There are a few other new elements, like how the “wifi-looking icons” on the map require you to reach a high point in order to get a signal back to Taimi in Rata Novus, the Amnoon casino and their games of chance, and the raptor races around the desert. Gear no longer drops “en vivo”, but now requires you to “identify” it. This extra step might seem pointless (but is actually a callback to Guild Wars), except that unidentified gear stacks, allowing you to collect more “junk” from your adventures without having to play inventory shuffle out in the field.
So all of this is nice but is nothing that hasn’t appeared in a bullet point somewhere in the run-up to release. Really, though, how does the expansion feel?
Guild Wars 2 is easily in my personal top three MMOs of all time. I can return to this game with amazing ease and while I’m nowhere close to being the Guild Wars expert that my friend Girl_vs_MMO is, Path of Fire is game expansion done right for a few reasons. First, ANet apparently listened to complaints brought against Heart of Thorns by making sure Elona was easy to move through, but still offering challenges along the way. Second, PoF doesn’t exact the punishing mastery ladder that HoT setup. In PoF, masteries have fewer steps, and they are all mount-ability focused. It’s relatively easy to unlock the bunny mount after only a few hours of gameplay, most of which can be done by following the story. Beyond that, the expansion just feels tighter out of the gate. Story elements are very challenging, but not punishing like some of the Living Story boss fights. NPCs are interesting and engaging. Mobs which seem familiar (like desert harpies) have new tricks up their sleeves. The expansion has a serious heft to it, and it’s noticeable once you start on the path.
Speaking of the story, it’s the one thing I personally don’t feel comfortable talking about mainly because while I completed the base game’s story, I wasn’t present for LS1, bailed on the Mordremoth fight at the end of LS2, and am still slogging my way through LS3 on occasion. But overall, GW2‘s narrative presentation is top-shelf now that they’ve moved away from the paper-doll method. Using the same perspective as regular gameplay and adding complete voice-over really drives home every emotion and conveys every nuance that is important to tell an interactive story.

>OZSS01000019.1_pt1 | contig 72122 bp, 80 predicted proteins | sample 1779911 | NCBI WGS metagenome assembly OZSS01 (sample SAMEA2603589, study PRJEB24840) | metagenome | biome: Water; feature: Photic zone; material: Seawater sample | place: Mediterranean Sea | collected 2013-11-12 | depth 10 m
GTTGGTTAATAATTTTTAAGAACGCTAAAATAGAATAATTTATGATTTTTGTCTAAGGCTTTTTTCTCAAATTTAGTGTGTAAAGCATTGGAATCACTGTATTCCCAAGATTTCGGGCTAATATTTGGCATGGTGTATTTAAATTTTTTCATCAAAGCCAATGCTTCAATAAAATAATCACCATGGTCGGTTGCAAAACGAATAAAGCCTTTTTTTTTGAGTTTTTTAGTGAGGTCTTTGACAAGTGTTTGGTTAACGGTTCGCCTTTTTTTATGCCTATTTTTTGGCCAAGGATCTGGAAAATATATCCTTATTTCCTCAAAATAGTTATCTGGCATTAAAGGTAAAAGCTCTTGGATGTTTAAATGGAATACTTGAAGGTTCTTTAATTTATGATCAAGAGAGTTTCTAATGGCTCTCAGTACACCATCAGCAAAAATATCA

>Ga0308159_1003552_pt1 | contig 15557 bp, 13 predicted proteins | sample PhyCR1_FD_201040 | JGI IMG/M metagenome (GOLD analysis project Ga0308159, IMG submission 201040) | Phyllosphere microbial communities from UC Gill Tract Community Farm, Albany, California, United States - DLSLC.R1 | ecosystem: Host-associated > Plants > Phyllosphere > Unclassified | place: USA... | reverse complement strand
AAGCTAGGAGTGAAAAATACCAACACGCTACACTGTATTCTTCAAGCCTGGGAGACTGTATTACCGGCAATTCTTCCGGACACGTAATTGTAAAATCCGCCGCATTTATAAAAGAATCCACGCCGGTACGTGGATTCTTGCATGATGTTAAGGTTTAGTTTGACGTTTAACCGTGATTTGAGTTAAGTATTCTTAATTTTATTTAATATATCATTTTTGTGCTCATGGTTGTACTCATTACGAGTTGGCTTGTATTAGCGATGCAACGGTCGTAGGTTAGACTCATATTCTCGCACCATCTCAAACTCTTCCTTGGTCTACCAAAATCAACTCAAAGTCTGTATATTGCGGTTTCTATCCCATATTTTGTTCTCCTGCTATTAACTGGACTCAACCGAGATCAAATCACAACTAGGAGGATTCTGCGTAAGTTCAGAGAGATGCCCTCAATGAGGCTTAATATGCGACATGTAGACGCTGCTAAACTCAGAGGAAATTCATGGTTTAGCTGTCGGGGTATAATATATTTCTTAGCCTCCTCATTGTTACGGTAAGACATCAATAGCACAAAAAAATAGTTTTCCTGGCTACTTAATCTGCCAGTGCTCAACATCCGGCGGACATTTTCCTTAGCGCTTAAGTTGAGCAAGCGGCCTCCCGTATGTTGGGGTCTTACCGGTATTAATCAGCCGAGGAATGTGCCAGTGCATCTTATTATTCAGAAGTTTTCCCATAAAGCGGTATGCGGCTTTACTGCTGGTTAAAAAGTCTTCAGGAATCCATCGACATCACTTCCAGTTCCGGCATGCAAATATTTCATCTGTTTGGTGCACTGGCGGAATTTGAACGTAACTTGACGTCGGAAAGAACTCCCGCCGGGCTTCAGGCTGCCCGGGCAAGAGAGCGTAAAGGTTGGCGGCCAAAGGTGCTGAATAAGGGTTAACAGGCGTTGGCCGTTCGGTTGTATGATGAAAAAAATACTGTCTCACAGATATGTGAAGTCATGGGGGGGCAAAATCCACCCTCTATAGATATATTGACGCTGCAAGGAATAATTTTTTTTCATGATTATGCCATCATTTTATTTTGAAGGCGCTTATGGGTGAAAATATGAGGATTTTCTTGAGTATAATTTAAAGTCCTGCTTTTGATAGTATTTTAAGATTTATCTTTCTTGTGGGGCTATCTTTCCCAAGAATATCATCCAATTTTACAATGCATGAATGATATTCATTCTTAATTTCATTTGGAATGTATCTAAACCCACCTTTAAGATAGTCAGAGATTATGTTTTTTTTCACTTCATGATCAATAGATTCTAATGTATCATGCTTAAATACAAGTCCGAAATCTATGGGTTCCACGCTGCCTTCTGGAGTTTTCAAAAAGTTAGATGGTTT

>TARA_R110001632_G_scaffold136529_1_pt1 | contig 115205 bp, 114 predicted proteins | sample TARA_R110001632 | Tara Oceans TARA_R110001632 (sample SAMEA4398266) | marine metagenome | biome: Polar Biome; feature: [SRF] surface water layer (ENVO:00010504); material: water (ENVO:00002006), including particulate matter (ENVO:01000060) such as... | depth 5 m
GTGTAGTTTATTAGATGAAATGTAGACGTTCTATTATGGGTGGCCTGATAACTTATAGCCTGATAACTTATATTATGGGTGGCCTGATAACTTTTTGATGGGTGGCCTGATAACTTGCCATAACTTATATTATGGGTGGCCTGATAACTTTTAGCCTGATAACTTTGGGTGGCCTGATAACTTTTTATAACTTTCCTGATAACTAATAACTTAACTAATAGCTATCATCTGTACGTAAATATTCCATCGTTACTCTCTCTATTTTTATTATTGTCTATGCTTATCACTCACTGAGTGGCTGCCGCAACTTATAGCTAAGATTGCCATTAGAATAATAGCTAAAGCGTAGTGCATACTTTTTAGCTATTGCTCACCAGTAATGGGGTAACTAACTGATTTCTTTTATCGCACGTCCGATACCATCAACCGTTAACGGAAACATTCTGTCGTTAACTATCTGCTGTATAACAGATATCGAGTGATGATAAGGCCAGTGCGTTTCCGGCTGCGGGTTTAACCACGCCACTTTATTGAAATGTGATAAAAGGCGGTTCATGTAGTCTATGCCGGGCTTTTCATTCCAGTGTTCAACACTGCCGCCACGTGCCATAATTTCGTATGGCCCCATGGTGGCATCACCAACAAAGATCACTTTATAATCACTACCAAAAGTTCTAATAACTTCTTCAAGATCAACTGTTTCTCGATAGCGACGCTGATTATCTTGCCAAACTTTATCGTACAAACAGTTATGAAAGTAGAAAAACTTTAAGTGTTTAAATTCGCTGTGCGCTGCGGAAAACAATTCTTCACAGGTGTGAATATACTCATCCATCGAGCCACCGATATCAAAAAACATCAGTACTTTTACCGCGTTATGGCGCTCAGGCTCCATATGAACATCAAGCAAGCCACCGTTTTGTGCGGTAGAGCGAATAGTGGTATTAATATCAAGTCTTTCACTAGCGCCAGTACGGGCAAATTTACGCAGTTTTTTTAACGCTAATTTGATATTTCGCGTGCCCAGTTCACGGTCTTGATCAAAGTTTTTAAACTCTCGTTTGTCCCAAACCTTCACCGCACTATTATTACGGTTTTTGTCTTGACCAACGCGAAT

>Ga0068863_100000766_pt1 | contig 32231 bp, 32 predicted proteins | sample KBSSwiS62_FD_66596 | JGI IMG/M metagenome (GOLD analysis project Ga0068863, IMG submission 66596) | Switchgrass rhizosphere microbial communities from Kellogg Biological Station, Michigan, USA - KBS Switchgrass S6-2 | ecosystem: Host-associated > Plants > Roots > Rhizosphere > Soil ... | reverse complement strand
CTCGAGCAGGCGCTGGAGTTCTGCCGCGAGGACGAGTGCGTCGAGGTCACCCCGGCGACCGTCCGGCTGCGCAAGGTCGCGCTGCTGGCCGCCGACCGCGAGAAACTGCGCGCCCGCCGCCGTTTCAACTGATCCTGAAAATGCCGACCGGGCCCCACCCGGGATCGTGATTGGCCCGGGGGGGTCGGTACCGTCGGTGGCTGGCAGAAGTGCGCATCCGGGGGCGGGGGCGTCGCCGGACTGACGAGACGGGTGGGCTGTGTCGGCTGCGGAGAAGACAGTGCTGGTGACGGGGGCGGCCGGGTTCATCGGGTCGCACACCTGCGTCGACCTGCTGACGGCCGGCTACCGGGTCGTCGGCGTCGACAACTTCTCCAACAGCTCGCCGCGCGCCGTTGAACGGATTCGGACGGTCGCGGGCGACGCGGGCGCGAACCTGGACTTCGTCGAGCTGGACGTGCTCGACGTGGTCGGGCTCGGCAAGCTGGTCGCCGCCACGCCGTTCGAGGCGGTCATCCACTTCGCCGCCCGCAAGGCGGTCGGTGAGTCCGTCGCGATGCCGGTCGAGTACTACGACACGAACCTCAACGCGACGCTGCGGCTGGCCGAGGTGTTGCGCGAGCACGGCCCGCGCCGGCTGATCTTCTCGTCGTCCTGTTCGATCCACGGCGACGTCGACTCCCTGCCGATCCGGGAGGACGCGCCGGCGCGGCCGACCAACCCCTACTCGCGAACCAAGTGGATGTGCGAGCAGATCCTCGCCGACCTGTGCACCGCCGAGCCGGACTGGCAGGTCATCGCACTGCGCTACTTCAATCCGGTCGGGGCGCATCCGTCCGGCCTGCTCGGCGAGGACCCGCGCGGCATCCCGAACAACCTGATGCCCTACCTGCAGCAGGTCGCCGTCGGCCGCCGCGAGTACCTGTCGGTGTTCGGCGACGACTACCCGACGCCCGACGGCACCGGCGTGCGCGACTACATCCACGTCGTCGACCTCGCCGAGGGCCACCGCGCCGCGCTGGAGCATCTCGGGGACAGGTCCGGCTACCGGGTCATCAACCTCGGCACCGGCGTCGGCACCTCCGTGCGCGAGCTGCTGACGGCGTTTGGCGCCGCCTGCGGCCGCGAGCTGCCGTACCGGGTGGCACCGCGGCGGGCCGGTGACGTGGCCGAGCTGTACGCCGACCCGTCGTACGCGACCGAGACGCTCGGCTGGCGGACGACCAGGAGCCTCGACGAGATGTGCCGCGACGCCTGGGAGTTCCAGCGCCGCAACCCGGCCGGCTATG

The best part about PoF is that for those who skipped HoT, the previous expansion is not a requirement. It’s unclear how it handles the presentation of glider mechanics that were central to HoT if you haven’t played through that concent (if anyone knows, leave a comment!), but that’s about the only benefit that HoT can offer that matters in PoF.
[Sorry for the lack of images; I’m not good at remembering to take pictures]
After my initial foray into the GM tools that shipped with Divinity: Original Sin II, I went over to the other side of the fence and fired up the official campaign. This mode is, of course, the bread and butter of the product and I feel its necessary to experience in order to get a handle on the strengths and weaknesses of the GM mode at the very least. Not to say that the campaign isn’t worth the price alone — it is, most certainly!
Being of “advanced age”, I started my game on Explorer mode which is basically the “look, I’m here for the story, not get pissed over combat because I remember the original DOS and the plot was frustrating enough that I don’t need to worry about stupid dying over and over” mode. As I’ve said in the past, I’ve made peace with the fact that I’m not into games for the challenge, especially long-form games with intricate stories and a whole lot of convoluted side quests that require me to be everywhere I can’t get to.
At first, I went into eye-roll mode: you start off on a ship, and there’s been a murder. Jesu, not anotherDOS game with a murder to solve! Turns out that this one kind of wraps itself up by throwing in a Kraken attack which leaves you washed up on a beach.